“I’m really looking forward to seeing this project develop and to see it grow and produce, you know, more income and more wealth for the Diocese of Cape Coast and the people of Cape Coast. So, thank you so much for your support of this project.”
Canon for Ministry C. John-Thompson Quartey, who was on the initial 2017 pilgrimage, said this year’s trip was “extremely meaningful and invigorating because we were able to see the fruits of our support for the vision which Bishop Victor shared with us about creating a sustainable economy for the diocese.” Quartey, who was born in Ghana, said a personal highlight of the trip for him and his wife Jerlyn was being able to stay in the homes of their Ghanaian hosts.
During a meeting of the Standing Committee of the Diocese of Cape Coast Bishop Wright and Bishop Atta-Baffoe signed an official memorandum of understanding. The document commits each diocese “To empower our Christian ministries through prayer for and learning from each other. To exchange clergy and other lay professionals for our mutual benefit. To support each other with material resources. To respect each other’s diversity in culture, context, and theological understandings. [and] To encourage the development of mutual understanding between our two Dioceses.”
Wright said the MOU signifies the maturing of the relationship that began in 2016. Since then, Wright has twice invited Bishop Atta-Baffoe to visit Atlanta. In 2017 Atta-Baffoe was part of the dedication of the Absalom Jones Episcopal Center for Racial Healing in Atlanta and in 2019, he addressed the Diocese of Atlanta’s Annual Council.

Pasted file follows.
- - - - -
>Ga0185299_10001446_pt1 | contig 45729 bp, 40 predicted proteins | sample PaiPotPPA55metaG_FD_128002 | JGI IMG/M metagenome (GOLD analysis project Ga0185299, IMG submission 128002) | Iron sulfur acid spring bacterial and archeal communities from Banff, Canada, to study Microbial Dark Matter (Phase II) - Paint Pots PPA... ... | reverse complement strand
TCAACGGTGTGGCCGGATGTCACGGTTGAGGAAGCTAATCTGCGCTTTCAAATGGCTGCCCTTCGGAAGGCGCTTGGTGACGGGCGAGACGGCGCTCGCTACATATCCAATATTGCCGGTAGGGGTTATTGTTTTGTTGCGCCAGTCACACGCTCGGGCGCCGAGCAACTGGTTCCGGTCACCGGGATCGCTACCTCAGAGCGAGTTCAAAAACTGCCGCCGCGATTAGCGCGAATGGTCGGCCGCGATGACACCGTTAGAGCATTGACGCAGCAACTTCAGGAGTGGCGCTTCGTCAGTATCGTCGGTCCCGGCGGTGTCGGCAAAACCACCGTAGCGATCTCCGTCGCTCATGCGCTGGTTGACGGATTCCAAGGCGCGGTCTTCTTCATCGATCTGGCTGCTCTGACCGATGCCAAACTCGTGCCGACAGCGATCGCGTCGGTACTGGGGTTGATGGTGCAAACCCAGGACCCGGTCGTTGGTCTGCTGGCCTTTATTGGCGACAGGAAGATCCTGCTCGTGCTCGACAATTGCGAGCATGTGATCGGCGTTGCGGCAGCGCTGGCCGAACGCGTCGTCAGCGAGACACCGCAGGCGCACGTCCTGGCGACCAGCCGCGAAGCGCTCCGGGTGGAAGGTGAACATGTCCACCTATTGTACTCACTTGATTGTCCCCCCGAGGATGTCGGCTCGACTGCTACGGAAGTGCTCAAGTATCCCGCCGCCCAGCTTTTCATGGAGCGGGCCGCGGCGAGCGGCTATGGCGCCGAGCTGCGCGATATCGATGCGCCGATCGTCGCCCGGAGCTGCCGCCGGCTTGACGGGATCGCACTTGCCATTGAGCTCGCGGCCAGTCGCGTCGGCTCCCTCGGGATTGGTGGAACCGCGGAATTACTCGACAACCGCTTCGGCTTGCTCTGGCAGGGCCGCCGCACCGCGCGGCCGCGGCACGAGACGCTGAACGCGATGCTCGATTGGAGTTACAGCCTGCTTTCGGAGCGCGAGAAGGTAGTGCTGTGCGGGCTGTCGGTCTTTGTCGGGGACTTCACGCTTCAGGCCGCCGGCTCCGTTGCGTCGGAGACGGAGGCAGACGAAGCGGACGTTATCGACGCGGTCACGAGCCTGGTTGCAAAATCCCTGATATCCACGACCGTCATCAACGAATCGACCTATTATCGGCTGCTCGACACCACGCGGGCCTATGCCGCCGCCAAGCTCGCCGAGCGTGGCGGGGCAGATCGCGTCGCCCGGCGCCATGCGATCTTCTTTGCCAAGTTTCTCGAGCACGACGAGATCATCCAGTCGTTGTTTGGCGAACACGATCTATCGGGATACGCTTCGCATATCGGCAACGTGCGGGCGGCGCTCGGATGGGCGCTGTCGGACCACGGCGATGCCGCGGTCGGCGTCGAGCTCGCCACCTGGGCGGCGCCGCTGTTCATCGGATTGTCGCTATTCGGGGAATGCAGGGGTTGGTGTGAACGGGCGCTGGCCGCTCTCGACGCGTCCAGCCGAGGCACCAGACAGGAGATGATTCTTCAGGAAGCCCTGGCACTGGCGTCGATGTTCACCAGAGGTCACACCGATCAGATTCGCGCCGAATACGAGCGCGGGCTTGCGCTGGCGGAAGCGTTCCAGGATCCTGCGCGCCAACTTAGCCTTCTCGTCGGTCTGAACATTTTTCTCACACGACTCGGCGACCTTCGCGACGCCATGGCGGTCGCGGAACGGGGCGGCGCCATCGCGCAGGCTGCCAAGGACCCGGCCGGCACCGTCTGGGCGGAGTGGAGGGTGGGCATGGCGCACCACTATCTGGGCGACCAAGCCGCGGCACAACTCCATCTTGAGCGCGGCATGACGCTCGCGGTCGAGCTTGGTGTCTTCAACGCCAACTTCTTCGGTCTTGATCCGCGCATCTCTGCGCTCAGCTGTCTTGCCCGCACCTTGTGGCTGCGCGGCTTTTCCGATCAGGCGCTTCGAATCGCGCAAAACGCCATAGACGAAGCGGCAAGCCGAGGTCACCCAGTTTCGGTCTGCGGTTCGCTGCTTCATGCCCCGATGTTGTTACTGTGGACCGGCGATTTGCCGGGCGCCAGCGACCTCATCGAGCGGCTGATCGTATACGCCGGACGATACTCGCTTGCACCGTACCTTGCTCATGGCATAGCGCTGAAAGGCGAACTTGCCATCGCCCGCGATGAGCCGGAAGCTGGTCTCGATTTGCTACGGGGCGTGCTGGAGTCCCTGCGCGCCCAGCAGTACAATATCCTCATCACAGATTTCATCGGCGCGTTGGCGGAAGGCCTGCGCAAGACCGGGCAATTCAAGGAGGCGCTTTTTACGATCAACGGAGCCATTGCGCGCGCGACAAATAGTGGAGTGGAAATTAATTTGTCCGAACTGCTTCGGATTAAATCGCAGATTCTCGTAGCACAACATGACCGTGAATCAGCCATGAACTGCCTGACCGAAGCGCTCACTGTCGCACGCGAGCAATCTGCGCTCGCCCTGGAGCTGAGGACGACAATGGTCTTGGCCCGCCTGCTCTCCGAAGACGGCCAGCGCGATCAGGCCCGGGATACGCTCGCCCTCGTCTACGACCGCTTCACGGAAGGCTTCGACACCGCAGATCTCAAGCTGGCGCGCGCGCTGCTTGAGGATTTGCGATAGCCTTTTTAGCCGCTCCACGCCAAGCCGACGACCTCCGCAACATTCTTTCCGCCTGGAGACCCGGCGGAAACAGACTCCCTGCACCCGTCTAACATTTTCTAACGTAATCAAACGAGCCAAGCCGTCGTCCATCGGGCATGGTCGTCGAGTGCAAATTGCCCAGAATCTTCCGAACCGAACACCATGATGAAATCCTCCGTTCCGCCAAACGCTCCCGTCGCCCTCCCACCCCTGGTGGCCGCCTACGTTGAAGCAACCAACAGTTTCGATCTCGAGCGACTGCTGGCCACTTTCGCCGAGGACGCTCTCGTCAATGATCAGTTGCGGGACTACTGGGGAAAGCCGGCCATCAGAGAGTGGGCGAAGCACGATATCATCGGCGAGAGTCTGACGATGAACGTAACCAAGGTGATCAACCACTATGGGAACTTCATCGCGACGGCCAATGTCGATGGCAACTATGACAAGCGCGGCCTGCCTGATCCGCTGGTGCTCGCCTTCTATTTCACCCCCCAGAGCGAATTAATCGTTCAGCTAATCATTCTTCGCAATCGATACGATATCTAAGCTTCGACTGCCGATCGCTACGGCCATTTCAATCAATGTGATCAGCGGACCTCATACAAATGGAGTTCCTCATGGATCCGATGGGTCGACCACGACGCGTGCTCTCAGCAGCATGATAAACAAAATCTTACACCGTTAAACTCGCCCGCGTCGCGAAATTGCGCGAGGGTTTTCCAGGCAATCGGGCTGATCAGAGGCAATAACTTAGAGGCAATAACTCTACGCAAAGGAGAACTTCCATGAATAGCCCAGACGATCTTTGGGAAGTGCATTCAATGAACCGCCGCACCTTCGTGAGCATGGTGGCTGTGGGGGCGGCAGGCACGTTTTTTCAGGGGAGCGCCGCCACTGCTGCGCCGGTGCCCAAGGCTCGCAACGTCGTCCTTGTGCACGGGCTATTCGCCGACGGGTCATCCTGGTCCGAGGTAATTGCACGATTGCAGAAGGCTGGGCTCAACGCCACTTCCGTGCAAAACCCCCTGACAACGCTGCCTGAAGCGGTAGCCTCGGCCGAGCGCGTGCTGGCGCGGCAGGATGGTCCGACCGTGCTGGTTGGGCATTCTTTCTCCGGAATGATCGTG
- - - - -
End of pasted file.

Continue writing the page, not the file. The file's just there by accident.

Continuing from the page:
Before traveling to Ghana’s capital city Accra, the pilgrims shared a meal with Bishop Atta-Baffoe, clergy, and lay people from The Diocese of Cape Coast and discussed the next steps in their companion partnership.
In Accra, they were joined by the Rt. Rev. George Kotei Neequaye, suffragan bishop of Accra, for a visit to the home of W.E.B. Du Bois before stopping by Trinity Theological Seminary in the city of Legon.
Bishop Neequaye and Accra’s bishop, the Rt. Rev. Daniel Torto, also hosted a lunch for the pilgrims before they returned to Atlanta.
“The people of Ghana, especially the clergy and lay people of The Diocese of Cape Coast and Accra, have been incredibly generous hosts,” Tubbs said. “We are so grateful for their hospitality and partnership and are already looking forward to our next visit!”
Wright said the pilgrimages are a cornerstone for strengthening the companion relationship.
“Please join our staff and pilgrims in prayer as we imagine practical ways to provide meaningful, mutual support to our Ghanaian siblings in Christ,” Wright said.
The diocese’s commitment to the companion ministry with Cape Coast includes keeping our worshiping communities informed of conversations, events, and more. Explore our Conversations of Companionship page. Learn more about the Diocese of Atlanta’s companion relationship with the Anglican Diocese of Cape Coast.
2023 Pilgrims to Cape Coast, Ghana:
Bishop Rob Wright; Beth Sarah Wright; Canon C. John Thompson-Quartey; Jerlyn Thompson-Quartey; Rev. Tim Black, Convener, St. John’s College Park, and wife Patricia Babuka; Harry Groce, chair of the Global Missions Commission; Ben Day, rector, Christ Church, Kennesaw; Alma C. Hall, St. Paul’s, Atlanta; Debra Titkemeir, St. Margaret’s, Carrolton; Colin Brown, St. Martin in the Fields, Brookhaven; Malinda Schamberger, Director of the Chattahoochee Valley Episcopal Ministries; Adreana Sands, student, Holy Innocents School; Jailynn Smith, student, Holy Innocents School; Holle Tubbs, diocesan youth missioner.
Photos by Holle Tubbs